• Make sure it’s still fun. I think serious writers, or at least those who are serious about actually selling their books, should treat writing like a job. I always wanted writing to be my job, and now it sort of is, although obviously, I have to do other things to earn the real money! Viewing it as a job doesn’t have to take the fun out of it.On the contrary, writing should be a fun job. The best job in the world, in fact. So keep an eye on the fun factor. You might be churning out novel after novel and hitting all of your word count targets, but are you still having fun?
  • Feel free to slack off a bit every now and again. I’m doing this at the moment. Or at least it feels like it to me. I’m going over the sequel to The Tree Of Rebels I started a while back which is about half written. I’m editing a bit but I’m not doing any actual writing yet. I have two books with beta readers, so you know, can’t do much there right now. I’m gearing up for the release of The Tree Of Rebels, but until the artwork and formatting is done, I can’t set a release date and put the plan into action, so that’s all kind of relaxed right now too. It’s nice. I know things are going to get hectic again really soon, so I am enjoying the peace. I’ve been watching TV! Unheard of!
  • Remind yourself that one day you will have more time…I’m a mum of four kids and I’m also a dog walker and run writing groups and workshops. My youngest child is almost three, so hasn’t started pre-school yet. He’s 24/7. My older kids are fantastic but let me just say this to all you new parents out there, it doesn’t get any easier. It gets harder. Sorry, but it does! Anyway, I have days when I feel frustrated that I didn’t get much done, but then I remind myself that one day the kids will all be grown up. They’ll be gone one day. I’m not looking forward to that, by the way, but wow, I will certainly know how to keep myself busy when the time comes! So for now, I remind myself to be patient. These are busy days and I’m torn in many directions, but it won’t be this way forever.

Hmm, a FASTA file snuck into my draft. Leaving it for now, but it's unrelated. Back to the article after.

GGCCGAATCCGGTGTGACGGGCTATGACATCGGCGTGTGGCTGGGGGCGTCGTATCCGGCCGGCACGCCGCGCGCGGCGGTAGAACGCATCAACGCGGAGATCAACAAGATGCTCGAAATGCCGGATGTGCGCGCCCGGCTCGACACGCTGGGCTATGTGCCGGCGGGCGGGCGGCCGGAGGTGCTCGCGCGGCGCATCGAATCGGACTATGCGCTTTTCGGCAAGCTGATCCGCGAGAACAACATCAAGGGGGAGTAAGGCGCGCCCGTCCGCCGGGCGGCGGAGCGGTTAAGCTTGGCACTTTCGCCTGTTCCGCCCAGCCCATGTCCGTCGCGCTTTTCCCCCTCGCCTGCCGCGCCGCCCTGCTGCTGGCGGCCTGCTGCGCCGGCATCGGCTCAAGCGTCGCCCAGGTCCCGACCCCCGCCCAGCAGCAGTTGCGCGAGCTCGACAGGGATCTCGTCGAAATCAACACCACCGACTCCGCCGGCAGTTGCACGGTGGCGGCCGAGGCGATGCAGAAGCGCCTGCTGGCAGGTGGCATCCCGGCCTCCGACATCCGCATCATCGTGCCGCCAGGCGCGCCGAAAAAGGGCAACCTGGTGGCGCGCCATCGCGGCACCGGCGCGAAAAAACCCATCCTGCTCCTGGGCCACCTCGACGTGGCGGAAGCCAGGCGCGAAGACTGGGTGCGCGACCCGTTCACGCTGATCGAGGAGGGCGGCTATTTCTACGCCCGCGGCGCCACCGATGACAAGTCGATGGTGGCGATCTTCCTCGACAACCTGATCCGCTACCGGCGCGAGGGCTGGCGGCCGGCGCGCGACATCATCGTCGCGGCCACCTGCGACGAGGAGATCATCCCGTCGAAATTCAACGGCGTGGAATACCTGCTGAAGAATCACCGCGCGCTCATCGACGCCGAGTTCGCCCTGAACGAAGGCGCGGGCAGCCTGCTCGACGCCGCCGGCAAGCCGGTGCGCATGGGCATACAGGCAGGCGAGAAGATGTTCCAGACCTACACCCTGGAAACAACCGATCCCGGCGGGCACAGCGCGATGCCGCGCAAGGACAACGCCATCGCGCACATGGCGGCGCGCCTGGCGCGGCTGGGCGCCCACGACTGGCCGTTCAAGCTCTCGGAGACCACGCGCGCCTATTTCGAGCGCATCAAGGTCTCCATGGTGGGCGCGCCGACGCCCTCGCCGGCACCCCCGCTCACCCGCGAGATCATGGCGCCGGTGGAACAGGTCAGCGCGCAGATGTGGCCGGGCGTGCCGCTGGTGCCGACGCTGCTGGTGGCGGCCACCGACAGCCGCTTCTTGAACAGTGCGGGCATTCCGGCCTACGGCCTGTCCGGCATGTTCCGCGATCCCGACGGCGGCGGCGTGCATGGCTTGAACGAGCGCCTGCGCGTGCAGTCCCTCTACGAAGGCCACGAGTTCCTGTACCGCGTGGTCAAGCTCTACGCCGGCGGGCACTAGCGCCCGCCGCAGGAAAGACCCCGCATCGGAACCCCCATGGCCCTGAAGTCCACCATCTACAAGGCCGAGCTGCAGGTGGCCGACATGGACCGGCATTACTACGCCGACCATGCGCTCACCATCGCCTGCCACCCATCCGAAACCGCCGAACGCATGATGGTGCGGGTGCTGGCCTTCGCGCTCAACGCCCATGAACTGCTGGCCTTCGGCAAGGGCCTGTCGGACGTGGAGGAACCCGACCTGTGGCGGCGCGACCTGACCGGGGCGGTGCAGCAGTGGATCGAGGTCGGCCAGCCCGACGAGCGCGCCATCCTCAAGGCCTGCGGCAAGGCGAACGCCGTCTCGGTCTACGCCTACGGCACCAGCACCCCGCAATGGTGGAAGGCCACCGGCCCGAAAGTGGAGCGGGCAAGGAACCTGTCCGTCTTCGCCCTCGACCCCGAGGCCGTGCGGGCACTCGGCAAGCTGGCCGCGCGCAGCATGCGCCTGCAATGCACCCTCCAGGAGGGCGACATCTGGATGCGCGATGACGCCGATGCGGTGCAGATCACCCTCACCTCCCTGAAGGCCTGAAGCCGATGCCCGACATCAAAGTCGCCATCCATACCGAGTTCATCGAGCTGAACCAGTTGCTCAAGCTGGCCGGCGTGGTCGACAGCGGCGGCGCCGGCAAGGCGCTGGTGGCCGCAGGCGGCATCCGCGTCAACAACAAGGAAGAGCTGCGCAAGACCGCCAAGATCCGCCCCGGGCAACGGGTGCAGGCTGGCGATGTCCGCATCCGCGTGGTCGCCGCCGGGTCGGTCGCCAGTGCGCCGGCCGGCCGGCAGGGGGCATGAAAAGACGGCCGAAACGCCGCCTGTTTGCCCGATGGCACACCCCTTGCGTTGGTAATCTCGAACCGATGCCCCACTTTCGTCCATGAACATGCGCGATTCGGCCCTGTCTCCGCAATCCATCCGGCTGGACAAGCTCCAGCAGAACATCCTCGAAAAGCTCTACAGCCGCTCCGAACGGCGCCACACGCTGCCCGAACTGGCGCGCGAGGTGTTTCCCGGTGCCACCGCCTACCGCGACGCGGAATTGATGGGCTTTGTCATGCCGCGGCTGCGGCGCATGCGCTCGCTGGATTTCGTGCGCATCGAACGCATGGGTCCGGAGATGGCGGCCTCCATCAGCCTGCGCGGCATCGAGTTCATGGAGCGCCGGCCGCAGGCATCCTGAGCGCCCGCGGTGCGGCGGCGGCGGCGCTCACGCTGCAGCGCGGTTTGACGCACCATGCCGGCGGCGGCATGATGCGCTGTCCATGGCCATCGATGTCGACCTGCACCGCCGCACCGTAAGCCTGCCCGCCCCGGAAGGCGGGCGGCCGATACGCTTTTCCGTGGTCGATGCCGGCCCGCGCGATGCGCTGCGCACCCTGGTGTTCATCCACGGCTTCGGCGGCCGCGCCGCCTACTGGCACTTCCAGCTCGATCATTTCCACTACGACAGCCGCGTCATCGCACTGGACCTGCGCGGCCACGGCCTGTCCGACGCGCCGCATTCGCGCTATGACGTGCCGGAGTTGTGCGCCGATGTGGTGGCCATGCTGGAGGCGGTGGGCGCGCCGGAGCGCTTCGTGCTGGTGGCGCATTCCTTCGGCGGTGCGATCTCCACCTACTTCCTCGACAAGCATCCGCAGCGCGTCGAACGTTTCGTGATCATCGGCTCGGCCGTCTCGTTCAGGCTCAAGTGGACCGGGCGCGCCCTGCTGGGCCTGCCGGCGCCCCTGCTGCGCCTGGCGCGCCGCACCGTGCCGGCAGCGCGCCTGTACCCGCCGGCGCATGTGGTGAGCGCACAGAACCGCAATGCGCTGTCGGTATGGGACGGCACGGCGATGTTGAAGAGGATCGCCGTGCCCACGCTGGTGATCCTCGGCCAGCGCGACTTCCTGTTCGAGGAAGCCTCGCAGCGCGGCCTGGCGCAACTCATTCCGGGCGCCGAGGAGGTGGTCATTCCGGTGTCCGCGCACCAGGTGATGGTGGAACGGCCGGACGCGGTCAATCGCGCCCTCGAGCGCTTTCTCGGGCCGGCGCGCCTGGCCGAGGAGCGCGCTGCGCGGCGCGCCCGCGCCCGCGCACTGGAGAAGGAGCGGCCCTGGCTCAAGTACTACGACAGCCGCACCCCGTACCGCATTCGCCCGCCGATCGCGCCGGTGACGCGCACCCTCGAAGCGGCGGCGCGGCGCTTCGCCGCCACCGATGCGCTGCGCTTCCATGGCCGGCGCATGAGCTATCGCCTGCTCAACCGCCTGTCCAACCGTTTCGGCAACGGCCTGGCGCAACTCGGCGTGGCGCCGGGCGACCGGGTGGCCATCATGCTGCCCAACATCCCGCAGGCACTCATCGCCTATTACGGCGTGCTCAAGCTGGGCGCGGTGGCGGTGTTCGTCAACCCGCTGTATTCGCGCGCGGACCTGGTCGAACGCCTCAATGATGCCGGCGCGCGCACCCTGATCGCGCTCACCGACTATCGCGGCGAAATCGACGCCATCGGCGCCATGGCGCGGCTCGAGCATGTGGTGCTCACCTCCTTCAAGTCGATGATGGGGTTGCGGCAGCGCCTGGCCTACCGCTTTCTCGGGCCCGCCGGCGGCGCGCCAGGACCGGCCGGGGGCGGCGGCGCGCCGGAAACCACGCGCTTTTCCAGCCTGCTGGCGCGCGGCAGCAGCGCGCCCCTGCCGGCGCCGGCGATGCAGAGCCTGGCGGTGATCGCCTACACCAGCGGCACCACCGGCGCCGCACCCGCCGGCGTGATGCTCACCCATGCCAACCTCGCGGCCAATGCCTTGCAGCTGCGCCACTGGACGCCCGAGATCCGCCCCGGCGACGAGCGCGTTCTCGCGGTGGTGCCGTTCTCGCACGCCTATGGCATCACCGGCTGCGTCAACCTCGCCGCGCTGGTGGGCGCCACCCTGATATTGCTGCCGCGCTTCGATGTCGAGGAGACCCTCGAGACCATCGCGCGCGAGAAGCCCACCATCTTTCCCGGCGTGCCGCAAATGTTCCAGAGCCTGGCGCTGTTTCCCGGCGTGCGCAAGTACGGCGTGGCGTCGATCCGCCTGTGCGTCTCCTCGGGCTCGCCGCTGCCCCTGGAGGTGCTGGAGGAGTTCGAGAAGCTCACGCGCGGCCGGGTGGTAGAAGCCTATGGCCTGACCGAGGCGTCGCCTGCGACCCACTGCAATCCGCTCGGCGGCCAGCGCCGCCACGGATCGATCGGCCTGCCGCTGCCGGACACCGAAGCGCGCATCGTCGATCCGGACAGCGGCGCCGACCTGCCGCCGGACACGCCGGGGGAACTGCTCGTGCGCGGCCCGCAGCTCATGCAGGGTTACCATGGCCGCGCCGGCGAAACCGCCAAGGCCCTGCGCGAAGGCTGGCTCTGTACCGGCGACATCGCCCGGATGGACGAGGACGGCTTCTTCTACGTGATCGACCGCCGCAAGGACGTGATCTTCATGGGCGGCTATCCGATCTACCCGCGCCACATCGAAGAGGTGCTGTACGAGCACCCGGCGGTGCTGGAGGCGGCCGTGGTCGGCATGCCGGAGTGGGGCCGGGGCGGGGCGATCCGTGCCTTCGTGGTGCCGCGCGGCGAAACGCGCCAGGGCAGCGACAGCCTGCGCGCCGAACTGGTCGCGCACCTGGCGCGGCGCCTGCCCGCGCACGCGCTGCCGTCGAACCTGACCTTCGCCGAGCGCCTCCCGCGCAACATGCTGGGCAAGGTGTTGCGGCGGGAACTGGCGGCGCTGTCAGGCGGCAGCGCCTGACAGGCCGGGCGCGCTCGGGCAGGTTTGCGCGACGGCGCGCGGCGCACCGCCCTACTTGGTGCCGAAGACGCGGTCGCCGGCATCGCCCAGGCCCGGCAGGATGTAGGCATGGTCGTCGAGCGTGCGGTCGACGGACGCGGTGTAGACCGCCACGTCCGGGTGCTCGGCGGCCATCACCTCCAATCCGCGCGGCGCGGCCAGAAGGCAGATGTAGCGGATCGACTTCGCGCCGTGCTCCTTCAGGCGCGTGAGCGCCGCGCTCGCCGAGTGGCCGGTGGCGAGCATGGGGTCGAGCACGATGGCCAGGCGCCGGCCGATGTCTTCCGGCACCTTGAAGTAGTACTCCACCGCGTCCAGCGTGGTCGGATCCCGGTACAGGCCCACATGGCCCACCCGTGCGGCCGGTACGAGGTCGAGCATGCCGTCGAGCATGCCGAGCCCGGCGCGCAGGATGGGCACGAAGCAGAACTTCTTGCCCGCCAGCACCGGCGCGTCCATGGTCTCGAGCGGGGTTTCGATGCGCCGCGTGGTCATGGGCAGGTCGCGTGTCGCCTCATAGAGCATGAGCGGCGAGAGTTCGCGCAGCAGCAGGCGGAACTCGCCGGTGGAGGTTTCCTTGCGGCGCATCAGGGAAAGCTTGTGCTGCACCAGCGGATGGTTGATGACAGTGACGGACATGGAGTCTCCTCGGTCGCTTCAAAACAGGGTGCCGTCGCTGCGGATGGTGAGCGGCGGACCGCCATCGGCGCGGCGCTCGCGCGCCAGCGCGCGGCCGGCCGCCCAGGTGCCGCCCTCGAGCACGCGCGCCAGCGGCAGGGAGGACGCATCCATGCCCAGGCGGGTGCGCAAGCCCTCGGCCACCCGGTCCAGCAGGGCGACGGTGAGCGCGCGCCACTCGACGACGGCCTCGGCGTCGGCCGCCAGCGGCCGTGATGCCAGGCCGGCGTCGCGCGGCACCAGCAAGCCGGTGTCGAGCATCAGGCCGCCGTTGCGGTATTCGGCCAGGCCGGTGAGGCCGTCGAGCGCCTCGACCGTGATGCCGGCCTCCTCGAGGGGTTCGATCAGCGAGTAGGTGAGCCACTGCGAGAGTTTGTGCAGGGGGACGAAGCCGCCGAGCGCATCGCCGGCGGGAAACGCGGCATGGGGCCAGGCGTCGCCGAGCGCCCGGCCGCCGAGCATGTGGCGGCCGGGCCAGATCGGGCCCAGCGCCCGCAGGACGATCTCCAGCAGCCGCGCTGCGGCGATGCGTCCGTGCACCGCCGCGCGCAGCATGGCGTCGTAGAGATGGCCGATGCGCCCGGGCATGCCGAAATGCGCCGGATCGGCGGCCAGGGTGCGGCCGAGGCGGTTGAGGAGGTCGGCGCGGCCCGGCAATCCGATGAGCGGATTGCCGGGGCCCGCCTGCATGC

• Write weekly lists to help you stay calm. I would be lost without my weekly to-do list. I sit down every Sunday night and write down the things I would like to achieve in the coming week. There will be things I need to do, such as writing this blog or putting together the monthly newsletter, and things I aim to get done, such as more editing, research or whatever comes up. Basically, I sit down each night and decide which things on the list are the most pressing. I usually split my time in half between promotional things, and actual writing or editing.
  • Don’t push yourself too hard. I could write into the night and not stop. I used to do that before I had kids. I’m more sensible now, because I know I have to get up early and look after them all, but also because I’m kinder to myself. My mind needs a break. I turn everything off around ten pm and climb into bed with a book. Reading helps me calm down and tune out from my own mind. You can guarantee the ideas will start up again once I turn out the light, but I quite enjoy this if I am honest. I always fall asleep playing mini movies in my head, where various characters move about and talk and basically perform the book for me.
  • Have other hobbies and passions. I think this is vital. Obviously, I have the kids, and I expect most writers will have family commitments of some sort, as well as a day job. But I think having other passions in your life can really help you switch off from the writing, and give your hectic mind a break. I love gardening and being with my animals. I can easily lose a few hours just weeding, planting and digging. I love reading and will happily pick up a book at any time of the day, including whilst making the dinner. I’m pretty addicted to music and will waste away an hour or two on YouTube if I ever get the chance! Make sure writing is not your only obsession.
  • And finally, remind yourself that it will all get done one day. One word at a time, one day at a time, one book at a time. You will work your way through that list of projects. I’m sure more ideas will arrive when you really don’t want them to, but consider it a privilege and just keep going as calmly as you can!

Now I just need to keep reminding myself to do all of the above and I might just survive!

Please feel free to leave a comment. I’d love to know how you cope with having too many ideas!